Three points are important here: (1) recent evidence, from the last ten years, has shown a reversal of previous gains (the Every Student Succeeds Act, like the Common Core, has failed to achieve its intended effects); (2) the gains in early grades are meaningless if students at the end of high school have seen those gains vanish, which has been a consistent data point for a long time now; (3, most important of all) evidence from the OECD's Programme for the International Assessment of Adult Competencies indicates that American young adults, aged 16-24, who (unlike 12th-graders) are therefore usually finished with their formal education, are, in comparison with their peers in 20 other developed nations, mediocre in reading, and rank…


Aug 10, 2022

Granted this is only anecdotal evidence, but it tends to disprove the increase in achievement. My stepmother and I had the same text book in HS for 4th year Latin (Virgil's Aeneid) about 40 years apart and different schools in Louisville, KY.

Introductory Analytical chemistry (roughly sophomore year in college) Same text different editions (est. 1974 and 1988) I was able to compare the same section since I had copied it, and then had to replace the book due to my boss losing it) I was shocked at how much simpler the text was with more graphics had been added.

While I don't have the details, I noticed a similar effect in theology.

Perhaps the differences among the groups are…


Aug 10, 2022

The actual achievement loss since the 70's is due to re-norm of scores (SAT has been re-normed/adjusted at least twice and possibly three times).

Student achievement has never been lower, if compared to exams like PISA and TIMSS/TIMSS-R

If you want proof look at the youtube story by John Stossel "Stupid in America"...pretty much dispels the notion that achievement is going up...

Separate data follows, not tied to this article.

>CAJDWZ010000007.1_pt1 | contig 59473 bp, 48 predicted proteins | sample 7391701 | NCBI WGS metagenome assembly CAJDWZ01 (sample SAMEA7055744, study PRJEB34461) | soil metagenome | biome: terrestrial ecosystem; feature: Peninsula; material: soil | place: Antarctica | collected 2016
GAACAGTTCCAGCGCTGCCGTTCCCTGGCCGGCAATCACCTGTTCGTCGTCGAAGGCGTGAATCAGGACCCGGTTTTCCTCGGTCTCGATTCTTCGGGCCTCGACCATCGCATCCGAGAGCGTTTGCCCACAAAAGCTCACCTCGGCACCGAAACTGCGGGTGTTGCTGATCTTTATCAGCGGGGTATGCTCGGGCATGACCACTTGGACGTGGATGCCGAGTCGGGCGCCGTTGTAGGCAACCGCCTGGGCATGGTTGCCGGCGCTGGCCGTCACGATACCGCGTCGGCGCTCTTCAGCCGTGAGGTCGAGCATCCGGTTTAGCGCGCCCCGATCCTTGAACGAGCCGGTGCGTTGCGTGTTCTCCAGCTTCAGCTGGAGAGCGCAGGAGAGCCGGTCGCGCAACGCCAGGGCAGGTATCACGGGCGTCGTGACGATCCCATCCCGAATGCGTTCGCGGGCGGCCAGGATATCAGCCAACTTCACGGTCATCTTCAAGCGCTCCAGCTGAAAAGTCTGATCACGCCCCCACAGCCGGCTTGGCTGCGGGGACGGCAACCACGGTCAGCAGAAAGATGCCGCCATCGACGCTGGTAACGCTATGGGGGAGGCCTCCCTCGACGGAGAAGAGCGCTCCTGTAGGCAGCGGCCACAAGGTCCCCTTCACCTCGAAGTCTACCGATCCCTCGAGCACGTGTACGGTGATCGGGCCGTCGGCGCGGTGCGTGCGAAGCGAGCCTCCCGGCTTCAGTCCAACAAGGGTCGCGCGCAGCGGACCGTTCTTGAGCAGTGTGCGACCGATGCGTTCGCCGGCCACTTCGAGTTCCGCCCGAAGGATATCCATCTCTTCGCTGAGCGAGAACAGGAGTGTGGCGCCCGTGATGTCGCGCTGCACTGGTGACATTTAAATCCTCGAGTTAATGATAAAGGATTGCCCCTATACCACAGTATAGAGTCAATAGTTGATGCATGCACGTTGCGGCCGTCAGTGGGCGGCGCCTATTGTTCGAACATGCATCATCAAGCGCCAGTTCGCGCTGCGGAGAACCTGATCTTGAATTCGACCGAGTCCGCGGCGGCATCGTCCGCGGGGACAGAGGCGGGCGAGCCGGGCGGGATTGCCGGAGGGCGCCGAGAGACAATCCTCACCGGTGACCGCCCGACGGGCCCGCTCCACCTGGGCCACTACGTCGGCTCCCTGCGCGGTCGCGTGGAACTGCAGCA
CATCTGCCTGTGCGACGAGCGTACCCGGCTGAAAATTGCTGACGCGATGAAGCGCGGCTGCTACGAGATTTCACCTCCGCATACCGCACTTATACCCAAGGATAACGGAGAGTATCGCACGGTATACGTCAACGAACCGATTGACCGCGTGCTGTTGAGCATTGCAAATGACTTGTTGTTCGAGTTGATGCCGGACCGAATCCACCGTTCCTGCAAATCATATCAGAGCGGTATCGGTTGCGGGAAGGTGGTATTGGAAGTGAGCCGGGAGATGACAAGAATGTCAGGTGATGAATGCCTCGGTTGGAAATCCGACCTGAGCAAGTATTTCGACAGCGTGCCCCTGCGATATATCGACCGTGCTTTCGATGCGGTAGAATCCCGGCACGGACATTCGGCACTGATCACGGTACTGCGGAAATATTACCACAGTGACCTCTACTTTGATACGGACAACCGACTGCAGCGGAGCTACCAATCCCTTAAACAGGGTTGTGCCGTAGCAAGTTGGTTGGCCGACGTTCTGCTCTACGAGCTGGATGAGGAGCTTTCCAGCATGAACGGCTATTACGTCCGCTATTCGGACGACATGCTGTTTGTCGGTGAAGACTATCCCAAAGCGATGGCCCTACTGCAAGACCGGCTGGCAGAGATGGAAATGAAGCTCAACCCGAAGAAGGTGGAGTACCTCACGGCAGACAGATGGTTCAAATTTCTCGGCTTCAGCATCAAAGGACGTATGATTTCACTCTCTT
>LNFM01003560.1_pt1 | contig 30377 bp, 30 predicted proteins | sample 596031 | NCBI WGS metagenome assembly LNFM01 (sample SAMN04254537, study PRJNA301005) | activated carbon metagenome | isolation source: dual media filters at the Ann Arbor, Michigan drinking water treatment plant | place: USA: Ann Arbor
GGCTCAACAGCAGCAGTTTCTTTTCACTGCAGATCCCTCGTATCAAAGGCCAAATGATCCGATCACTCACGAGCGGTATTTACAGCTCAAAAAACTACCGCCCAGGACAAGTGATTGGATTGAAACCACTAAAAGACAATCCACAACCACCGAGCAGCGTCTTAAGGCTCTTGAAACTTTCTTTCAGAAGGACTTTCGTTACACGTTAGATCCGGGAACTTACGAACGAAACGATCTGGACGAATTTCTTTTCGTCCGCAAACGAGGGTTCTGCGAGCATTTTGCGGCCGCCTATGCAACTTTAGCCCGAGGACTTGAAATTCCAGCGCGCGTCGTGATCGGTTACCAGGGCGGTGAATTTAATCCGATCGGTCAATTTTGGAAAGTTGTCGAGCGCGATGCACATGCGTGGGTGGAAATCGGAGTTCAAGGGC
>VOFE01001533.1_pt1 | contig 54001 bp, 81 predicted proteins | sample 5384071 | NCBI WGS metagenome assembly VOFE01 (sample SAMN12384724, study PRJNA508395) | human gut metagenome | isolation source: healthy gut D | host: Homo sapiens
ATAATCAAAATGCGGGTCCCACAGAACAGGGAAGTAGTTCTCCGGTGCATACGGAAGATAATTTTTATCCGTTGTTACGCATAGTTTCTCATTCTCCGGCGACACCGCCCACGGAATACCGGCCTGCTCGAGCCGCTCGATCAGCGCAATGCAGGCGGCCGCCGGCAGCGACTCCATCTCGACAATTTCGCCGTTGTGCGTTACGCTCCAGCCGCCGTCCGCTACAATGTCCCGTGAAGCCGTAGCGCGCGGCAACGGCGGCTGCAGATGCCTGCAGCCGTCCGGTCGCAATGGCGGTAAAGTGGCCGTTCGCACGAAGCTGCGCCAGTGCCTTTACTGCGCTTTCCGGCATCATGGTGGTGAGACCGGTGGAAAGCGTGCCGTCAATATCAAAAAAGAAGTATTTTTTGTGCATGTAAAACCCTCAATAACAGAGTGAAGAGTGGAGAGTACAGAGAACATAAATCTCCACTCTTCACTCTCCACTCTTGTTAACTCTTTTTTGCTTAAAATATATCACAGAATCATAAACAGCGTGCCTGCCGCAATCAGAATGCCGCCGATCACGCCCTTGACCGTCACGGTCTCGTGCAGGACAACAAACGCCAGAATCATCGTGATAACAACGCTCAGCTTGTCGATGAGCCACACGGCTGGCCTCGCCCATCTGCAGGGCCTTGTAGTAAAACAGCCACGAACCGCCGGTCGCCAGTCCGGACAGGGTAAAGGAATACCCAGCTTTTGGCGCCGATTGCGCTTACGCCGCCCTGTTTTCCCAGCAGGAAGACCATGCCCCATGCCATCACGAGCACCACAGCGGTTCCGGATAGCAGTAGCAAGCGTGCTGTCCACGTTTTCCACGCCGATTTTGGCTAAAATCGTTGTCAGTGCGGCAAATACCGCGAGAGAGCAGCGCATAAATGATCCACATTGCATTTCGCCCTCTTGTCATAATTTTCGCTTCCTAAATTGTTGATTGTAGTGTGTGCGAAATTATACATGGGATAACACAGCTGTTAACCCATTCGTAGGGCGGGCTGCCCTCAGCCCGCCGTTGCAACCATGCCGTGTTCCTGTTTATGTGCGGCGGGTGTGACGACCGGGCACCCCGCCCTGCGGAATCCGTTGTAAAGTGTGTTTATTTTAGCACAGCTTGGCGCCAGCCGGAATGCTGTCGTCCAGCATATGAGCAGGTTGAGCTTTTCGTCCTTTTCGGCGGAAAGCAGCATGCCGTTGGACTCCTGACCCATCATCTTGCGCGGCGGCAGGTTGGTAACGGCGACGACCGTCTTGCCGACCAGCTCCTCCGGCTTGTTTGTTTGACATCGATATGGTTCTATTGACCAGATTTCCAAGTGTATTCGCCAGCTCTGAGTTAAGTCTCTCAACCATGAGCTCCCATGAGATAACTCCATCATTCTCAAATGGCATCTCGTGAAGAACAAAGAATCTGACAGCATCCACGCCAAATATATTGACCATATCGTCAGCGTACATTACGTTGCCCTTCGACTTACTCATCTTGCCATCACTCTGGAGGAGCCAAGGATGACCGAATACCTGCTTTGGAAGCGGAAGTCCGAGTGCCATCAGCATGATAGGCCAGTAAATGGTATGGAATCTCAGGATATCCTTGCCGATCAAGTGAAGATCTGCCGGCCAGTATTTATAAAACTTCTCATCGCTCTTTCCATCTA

A recent statistic shows that only 1 in 20 african american males are handling math at grade level, and a recent study also shows that due to COVID-19, all the gains students have made in the last 10-15 years have vanished...

I suspect this story is a first class lie, folks


Aug 10, 2022

Reading the article, they ask the question, why is PISA--and only PISA--an outlier, showing declines in performance, when every other test is sunny?

They propose it is because it is because PISA is more text-heavy than the other tests, and is testing reading as much as math.

I propose a different reason: NAEP and TIMSS are both US tests, written in the US. PISA is an international exam written by the OECD. There is great pressure across the US towards grade inflation and dumbing down tests. Perhaps, PISA is a less prone to succumb to that pressure.


Aug 10, 2022

This study doesn't jibe with the many, many news stories about the reading and math ability of students. A quick google finds this:

Which says, "Apparently in Detroit public schools, 93% of students are not proficient in reading and 96% are below standards in math. This isn’t too far off from the national average since the last book most adults read was the Hunger Games or Twilight and no one can figure out a tip percentage without a calculator."

A few minutes with google will find a million of these. Are they all wrong, or is this analysis using some tricks to get these conclusions? For example, tests are re-normalized over time, was this taken into account?

Color me…

Aug 10, 2022
Replying to

Rather famously, the president of the Detroit School Board, Otis Mathis, who served for years, was functionally illiterate.

-- Ann in L.A.